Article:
Welfare issues for dairy cows

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Given a natural healthy life, cows can live for twenty years or more. High-yielding dairy cows will typically be slaughtered after three or four lactations because their milk production drops and/or they are chronically lame or infertile.

Lameness, mastitis and infertility

Lameness is painful and a significant welfare problem for dairy cows worldwide. Cows may go lame due to various conditions associated with bacterial infection, such as hoof lesions, sole ulcers, laminitis and digital dermatitis. These conditions can be caused by poor quality floors, ineffective foot trimming, poor nutrition and prolonged standing on concrete floors. Lameness often leads to additional welfare problems such as mastitis and metabolic diseases.

Mastitis, inflammation of the udder, is the painful result of bacterial infection that is prevalent among dairy cows. In a herd of 100 cows in the UK, there could be as many as 70 cases of mastitis every year on average. A cow’s udder can become infected with mastitis-causing bacteria due to contamination of milking equipment or bedding. Therefore cows that are housed for long periods of time are more likely to develop mastitis than those kept at pasture.

Cow infertility is a major productivity problem for farmers with high-yielding dairy cows. It can be caused by nutritional deficiencies, stress and poor body condition, therefore it is often a sign of poor welfare.


Most dairy cows will be kept indoors for part or all of the year. Cows typically have less opportunity to act naturally and exercise when indoors, compared to when they are at pasture, however indoor housing may be necessary during bad weather. Good housing design and management are essential for good welfare. Crowded conditions, poor ventilation and high humidity increase the risk and spread of infection.

Rest is very important to cows, especially during lactation, and they need somewhere comfortable to lie. Cows that are kept on concrete floors with inadequate bedding, or in housing with poorly designed cubicles, will be more likely to develop mastitis or become lame. Hard flooring is also more painful for lame cows to stand and walk on, and cows may slip and injure themselves if floors are wet from excrement.


Cattle are ruminants that naturally graze or browse on grasses and other vegetation, therefore they require lots of fibre in their diet. However, dairy cows that produce high yields of milk require more nutrient-dense diets, so are fed more concentrates and less forages. This leads to a build-up of acids in the rumen (part of the stomach) which, if occurring for prolonged periods each day, causes acidosis. Cows with acidosis often have diarrhoea and can develop laminitis (damage to the feet that causes lameness).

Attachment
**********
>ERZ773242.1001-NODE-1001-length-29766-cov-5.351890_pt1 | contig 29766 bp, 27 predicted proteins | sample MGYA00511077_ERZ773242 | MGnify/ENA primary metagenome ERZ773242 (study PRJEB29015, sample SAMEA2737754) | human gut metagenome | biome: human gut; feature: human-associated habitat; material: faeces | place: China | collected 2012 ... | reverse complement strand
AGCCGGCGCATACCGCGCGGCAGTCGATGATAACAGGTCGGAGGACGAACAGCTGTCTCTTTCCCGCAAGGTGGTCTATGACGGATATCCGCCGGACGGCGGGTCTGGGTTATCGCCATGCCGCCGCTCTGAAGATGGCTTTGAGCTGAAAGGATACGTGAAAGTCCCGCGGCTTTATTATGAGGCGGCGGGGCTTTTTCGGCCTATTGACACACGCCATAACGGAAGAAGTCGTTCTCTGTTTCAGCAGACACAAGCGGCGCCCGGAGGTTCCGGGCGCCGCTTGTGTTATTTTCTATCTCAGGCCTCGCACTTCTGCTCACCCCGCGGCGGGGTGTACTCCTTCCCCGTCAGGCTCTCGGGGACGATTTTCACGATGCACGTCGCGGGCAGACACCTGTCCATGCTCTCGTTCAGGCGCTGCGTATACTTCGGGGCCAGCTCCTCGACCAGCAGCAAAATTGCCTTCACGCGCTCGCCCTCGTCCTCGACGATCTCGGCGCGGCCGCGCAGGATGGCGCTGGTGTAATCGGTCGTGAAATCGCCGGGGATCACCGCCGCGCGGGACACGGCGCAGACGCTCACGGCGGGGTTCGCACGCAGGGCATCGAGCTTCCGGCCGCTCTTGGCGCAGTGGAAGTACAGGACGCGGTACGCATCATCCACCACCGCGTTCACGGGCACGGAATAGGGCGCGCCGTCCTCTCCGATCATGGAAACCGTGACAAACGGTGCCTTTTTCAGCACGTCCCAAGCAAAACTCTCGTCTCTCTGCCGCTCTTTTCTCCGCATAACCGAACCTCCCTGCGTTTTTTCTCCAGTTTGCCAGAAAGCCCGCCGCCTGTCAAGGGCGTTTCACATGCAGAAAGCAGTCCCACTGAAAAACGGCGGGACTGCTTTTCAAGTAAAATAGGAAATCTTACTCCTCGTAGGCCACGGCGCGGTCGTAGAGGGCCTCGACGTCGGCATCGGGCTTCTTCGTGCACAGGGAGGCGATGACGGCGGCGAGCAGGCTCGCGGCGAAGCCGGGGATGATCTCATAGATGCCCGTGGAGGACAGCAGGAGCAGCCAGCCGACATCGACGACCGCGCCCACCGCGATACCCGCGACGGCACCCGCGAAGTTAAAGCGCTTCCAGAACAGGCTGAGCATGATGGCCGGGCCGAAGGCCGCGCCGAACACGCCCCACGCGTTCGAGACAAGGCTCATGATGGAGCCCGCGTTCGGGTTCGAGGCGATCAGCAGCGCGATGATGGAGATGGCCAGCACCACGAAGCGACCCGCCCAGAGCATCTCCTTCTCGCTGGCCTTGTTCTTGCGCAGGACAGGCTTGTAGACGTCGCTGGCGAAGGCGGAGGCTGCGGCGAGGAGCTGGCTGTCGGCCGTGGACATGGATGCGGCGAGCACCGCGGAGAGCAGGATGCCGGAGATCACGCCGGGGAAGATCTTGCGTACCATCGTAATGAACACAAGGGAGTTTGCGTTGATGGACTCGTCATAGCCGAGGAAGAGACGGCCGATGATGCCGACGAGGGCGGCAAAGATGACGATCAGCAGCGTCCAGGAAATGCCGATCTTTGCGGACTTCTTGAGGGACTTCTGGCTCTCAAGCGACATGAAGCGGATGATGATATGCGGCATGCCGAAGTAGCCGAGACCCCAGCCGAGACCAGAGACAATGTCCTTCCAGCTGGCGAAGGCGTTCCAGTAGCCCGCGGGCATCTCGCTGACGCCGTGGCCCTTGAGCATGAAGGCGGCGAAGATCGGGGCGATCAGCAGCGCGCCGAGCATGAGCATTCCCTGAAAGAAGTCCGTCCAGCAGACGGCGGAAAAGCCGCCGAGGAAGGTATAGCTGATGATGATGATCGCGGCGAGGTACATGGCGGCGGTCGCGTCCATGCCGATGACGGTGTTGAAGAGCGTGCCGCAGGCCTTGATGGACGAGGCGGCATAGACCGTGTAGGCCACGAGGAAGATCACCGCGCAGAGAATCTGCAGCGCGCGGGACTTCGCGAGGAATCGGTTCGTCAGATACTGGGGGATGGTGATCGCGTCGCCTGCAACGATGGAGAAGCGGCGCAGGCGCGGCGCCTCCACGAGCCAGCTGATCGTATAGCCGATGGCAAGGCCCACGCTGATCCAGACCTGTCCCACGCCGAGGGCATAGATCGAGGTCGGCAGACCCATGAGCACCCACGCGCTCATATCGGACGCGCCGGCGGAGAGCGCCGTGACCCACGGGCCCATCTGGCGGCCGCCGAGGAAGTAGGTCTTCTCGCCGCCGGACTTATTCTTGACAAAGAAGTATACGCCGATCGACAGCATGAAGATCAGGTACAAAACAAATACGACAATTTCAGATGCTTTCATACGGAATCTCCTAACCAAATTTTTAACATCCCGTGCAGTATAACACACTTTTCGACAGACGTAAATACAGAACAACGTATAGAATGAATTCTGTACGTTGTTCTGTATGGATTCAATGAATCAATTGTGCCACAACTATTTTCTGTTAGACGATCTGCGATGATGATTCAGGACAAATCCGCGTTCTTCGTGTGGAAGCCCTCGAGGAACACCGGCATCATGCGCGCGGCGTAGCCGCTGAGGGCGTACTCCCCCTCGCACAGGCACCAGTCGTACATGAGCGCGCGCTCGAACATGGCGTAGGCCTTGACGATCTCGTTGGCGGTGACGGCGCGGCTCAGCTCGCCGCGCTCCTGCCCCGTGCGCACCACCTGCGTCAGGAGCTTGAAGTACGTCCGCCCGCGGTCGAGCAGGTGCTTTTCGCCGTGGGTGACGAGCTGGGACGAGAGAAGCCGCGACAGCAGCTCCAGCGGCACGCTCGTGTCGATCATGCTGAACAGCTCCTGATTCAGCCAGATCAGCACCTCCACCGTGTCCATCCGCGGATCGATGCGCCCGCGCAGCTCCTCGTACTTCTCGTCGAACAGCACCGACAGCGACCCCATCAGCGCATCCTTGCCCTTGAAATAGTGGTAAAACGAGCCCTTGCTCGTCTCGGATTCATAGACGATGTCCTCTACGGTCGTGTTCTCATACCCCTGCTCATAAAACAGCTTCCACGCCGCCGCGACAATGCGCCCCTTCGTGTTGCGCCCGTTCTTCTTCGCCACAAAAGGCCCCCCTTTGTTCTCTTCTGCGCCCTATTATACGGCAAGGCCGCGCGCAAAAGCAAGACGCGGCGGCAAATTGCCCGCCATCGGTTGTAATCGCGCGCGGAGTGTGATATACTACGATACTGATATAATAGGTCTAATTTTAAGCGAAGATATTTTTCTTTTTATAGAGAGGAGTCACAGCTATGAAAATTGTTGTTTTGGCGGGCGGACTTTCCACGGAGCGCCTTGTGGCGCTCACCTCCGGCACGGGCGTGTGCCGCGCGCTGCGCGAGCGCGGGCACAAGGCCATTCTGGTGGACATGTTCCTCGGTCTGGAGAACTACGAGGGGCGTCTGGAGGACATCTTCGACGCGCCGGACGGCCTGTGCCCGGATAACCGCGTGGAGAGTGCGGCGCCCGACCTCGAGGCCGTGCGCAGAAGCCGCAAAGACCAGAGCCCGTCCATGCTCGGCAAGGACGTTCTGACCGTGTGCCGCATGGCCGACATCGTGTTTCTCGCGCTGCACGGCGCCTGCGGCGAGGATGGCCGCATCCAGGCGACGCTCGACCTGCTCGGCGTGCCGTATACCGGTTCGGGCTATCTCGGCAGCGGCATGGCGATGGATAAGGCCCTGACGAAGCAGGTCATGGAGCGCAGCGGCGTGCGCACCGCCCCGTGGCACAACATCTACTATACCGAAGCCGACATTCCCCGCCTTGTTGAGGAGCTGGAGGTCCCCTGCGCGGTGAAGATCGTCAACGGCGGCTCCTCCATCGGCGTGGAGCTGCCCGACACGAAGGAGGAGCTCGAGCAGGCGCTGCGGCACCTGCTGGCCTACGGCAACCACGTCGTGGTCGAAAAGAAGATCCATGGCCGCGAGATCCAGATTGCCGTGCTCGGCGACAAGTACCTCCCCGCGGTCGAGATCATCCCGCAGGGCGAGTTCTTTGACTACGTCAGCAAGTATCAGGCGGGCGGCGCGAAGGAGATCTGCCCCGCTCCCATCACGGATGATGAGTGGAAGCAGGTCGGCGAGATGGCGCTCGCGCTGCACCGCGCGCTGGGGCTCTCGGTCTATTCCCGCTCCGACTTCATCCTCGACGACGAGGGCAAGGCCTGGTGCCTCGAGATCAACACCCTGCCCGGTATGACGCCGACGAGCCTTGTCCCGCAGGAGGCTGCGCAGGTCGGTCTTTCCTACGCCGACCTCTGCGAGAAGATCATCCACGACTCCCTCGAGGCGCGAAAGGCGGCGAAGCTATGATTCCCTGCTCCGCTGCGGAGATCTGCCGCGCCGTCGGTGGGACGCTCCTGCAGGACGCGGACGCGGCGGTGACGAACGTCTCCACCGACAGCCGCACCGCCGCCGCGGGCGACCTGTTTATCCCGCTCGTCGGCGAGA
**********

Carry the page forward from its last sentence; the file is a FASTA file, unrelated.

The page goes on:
Cows in organic systems receive a diet higher in fibre and have access to pasture during the grazing season.

In the US, many dairy cows are injected regularly with growth hormones (rBST) to increase milk yield. This is illegal in the EU.

Surplus dairy calves

Naturally, calves suckle their mothers for up to a year, and maintain a strong bond with her for several years. However in commercial dairy farming, nearly all calves are taken away from their mother within hours of birth. This causes severe distress to both the cow and the calf, and has long-term effects on the calf’s physical and social development.

Most female calves will be reared to join the milking herd but as male calves cannot produce milk, they are considered surplus to the dairy industry. Male calves will either be shot after birth, or sold to be reared for veal or beef.

Calves destined for the meat industry may be transported for several days over long distances by road and/ship, to rearing facilities which may be in different countries. This is very stressful and calves may be transported when only a week old. They will be hungry, tired, and fearful, and are particularly vulnerable to disease and injury at this age.

Due to cooperation between Compassion in World Farming, the RSPCA and the dairy industry (through the Calf Stakeholder Forum), more male dairy calves are now reared for meat and the number of calves being shot at birth has greatly decreased. There is more work to do – around 55,000 of those born in the UK are still shot every year. There has also been an increase in the production of higher welfare veal in the UK; it is better for calf welfare if consumers of veal choose British rose veal instead of imported white veal.

Slaughtering dairy cows

When dairy cows become less productive or have significant health problems, they may be transported long distances to be slaughtered. This is because few slaughterhouses deal with spent dairy cows.

There are more humane alternatives that take into account the welfare of the cow.

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